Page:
“We’re taking the good things we’ve done, and we want to scale up so more farmers can use them,” said Mercer County farmer Jeff Kirwan, who represents the Illinois Farm Bureau on the NREC board.
Since 2013, NREC has funded research and education projects using money from an assessment of 75 cents per ton of fertilizer sold.
Recently, NREC started accepting 2018 research proposals for key topic areas based on farmer input and the goals of the Illinois Nutrient Loss Reduction Strategy.
Nitrogen and phosphorous management remain a focus joined by tile and conservation systems, outreach and education.
New in 2018 will be an on-farm research and demonstration emphasis. Several NREC-funded projects, including N-Watch’s soil nitrogen testing, integrated study with on-farm components, said Julie Armstrong, NREC executive director.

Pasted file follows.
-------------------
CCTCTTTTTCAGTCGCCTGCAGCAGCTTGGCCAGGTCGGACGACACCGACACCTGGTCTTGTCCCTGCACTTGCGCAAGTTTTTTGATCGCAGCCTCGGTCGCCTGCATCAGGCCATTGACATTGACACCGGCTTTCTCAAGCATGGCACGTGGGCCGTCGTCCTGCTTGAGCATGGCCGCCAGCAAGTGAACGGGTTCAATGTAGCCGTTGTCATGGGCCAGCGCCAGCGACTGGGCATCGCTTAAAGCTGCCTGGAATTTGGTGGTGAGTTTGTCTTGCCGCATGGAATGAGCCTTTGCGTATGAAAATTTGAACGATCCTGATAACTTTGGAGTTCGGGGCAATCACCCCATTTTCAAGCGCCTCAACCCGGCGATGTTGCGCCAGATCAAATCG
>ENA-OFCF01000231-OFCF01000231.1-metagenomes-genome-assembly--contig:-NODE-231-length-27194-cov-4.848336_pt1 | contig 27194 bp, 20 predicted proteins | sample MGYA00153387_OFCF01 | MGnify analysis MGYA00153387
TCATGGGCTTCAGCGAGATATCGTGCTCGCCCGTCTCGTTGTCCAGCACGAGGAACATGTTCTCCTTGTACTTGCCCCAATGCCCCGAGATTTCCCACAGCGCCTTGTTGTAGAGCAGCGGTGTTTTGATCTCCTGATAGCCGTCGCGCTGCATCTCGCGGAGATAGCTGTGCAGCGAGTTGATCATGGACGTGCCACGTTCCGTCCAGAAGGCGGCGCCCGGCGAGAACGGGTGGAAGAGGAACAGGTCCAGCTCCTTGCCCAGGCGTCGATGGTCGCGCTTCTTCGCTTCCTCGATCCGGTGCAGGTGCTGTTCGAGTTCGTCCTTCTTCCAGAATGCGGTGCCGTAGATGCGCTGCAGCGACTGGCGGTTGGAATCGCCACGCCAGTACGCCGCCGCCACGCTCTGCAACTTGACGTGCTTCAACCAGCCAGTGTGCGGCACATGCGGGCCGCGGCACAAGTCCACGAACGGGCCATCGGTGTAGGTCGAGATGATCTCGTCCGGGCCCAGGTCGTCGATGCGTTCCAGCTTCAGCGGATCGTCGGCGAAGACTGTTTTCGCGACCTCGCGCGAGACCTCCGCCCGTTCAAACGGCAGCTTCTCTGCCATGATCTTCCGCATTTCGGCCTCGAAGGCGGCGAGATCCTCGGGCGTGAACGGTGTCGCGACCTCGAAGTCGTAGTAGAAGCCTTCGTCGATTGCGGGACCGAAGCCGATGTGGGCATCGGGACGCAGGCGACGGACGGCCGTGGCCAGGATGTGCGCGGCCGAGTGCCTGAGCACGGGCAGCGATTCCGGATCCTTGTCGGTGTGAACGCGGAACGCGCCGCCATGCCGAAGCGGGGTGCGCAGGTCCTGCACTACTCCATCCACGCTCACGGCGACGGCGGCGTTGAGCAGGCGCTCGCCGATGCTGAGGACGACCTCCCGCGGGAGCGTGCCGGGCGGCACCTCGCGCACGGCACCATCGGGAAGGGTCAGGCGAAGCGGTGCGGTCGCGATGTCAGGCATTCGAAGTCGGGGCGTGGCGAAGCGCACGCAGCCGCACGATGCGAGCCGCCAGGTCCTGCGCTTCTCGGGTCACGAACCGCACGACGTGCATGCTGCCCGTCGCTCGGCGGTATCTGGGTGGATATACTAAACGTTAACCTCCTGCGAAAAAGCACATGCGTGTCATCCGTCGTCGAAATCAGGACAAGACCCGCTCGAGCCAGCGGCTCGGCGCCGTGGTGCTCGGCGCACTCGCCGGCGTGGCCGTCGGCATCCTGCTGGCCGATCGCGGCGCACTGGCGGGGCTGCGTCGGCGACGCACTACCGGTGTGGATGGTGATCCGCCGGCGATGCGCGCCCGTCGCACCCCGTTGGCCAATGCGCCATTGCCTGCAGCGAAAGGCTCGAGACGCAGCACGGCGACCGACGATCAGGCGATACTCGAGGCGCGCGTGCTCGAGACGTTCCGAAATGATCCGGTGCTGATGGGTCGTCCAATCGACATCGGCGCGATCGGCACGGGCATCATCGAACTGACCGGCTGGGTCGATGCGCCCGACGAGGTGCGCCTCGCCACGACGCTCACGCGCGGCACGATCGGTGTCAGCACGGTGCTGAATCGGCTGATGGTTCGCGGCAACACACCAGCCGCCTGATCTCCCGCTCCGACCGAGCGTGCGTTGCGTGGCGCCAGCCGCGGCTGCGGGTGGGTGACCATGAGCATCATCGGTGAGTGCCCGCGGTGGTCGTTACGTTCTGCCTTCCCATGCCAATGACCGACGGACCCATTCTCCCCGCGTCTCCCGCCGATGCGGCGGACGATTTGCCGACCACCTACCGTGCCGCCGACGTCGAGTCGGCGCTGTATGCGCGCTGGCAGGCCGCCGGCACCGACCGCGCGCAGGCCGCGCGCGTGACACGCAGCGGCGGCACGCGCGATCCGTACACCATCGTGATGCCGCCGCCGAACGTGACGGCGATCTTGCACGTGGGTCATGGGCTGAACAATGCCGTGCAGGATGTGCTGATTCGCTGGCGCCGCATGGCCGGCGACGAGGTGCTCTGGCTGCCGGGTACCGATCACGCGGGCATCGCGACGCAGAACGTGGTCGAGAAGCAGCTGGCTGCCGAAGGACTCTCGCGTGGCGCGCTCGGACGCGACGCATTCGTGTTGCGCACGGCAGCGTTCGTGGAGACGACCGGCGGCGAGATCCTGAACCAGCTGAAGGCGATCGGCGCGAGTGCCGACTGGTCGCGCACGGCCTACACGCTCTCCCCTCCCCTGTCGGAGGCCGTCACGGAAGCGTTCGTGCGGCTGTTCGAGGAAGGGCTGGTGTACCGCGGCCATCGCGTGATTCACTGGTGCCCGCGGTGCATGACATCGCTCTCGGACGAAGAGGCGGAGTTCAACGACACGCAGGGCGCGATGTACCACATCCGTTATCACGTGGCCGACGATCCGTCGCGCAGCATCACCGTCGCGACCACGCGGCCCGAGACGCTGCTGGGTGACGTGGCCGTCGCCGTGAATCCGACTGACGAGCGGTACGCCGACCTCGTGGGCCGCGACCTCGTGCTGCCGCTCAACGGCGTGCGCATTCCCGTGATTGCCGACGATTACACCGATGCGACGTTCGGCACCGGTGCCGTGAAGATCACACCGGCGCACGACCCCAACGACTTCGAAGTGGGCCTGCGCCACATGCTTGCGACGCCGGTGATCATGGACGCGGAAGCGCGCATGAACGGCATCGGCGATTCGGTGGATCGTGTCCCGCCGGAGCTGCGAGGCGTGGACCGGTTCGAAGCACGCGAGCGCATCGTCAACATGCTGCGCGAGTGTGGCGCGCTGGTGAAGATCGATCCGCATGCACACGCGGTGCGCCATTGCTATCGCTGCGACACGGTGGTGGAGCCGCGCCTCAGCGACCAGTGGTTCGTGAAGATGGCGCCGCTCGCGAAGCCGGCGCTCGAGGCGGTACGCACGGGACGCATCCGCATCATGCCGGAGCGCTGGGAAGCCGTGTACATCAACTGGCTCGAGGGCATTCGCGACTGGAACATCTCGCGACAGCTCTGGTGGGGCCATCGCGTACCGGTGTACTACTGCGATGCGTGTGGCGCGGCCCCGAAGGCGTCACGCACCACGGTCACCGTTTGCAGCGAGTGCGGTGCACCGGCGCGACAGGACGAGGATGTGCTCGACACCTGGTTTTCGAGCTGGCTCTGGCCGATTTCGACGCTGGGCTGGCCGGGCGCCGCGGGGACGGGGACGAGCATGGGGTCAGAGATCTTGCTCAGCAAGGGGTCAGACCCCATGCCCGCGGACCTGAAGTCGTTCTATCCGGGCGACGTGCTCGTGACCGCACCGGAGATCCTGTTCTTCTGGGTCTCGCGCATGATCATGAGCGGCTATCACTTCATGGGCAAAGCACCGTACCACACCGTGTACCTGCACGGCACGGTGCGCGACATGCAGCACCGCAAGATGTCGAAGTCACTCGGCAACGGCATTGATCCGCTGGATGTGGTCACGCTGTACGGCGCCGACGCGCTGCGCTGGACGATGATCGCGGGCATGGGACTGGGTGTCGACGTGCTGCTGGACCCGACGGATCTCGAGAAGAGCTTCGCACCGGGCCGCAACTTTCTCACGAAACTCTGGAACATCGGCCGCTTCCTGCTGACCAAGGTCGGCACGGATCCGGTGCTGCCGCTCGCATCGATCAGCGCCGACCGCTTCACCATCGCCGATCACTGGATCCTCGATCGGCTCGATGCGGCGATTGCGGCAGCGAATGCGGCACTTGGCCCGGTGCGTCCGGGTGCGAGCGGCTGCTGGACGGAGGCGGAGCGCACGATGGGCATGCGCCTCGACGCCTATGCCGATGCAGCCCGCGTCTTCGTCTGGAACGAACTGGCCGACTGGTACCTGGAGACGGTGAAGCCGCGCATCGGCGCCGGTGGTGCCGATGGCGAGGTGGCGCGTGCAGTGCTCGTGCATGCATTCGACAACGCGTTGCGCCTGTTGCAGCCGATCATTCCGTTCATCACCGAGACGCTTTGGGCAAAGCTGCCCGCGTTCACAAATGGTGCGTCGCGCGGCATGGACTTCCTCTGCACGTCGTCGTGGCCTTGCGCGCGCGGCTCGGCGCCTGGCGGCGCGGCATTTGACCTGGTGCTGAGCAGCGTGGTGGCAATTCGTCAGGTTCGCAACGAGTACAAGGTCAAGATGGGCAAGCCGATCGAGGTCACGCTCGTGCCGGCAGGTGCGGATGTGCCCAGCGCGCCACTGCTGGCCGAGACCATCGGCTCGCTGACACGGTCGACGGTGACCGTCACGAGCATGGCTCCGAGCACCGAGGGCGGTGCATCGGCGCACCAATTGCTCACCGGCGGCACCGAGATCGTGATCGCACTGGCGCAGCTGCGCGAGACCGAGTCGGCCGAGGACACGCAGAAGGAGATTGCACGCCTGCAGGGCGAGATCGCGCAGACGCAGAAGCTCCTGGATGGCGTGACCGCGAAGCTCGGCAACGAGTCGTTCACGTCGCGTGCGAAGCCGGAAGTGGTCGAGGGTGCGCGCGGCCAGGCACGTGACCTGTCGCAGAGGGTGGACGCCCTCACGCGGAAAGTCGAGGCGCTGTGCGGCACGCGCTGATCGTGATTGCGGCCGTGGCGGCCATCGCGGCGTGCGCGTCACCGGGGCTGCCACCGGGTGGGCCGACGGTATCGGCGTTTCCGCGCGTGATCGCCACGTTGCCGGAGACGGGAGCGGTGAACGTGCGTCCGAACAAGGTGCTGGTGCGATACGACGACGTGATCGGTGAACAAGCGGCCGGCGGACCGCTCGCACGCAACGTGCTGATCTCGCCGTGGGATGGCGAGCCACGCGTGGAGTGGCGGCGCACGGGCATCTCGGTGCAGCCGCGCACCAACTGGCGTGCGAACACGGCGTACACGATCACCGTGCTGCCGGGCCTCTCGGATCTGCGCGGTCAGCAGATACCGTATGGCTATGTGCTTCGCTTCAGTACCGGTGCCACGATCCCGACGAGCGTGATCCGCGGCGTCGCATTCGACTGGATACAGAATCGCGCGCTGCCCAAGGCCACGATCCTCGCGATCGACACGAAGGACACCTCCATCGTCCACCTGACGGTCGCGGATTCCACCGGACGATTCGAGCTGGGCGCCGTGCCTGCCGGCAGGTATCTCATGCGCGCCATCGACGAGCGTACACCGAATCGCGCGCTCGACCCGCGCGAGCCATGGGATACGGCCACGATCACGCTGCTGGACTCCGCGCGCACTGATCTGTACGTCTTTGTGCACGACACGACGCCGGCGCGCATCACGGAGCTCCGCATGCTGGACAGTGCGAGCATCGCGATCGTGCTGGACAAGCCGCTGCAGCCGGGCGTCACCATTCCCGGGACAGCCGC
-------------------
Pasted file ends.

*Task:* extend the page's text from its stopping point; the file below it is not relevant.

Related: Contemplating an on-farm field trial? Click here for a few tips.
Building upon past on-farm successes, more researchers are encouraged to apply their practices to field-scale demonstrations and studies, Armstrong said.
In addition, NREC is seeking research proposals to study ways to reduce phosphorous losses in unglaciated areas, which primarily are in southern Illinois. “We definitely want to look at the unglaciated soils and the more challenging soils that southern Illinois has to deal with,” Kirwan said.
Several issues related to cover crops surfaced under nitrogen and phosphorous research. Those include management challenges, especially related to this year’s growing season, and best management practices.
For its 2018 priorities, NREC sought input from an extensive list of ag and conservation organizations, including Farm Bureau, water treatment professionals and others interested in nutrient stewardship. NREC received about 80 responses, according to Armstrong.
Research proposals are due Sept. 29, and the NREC board will vote on project funding in December and release its decisions in January, Armstrong said.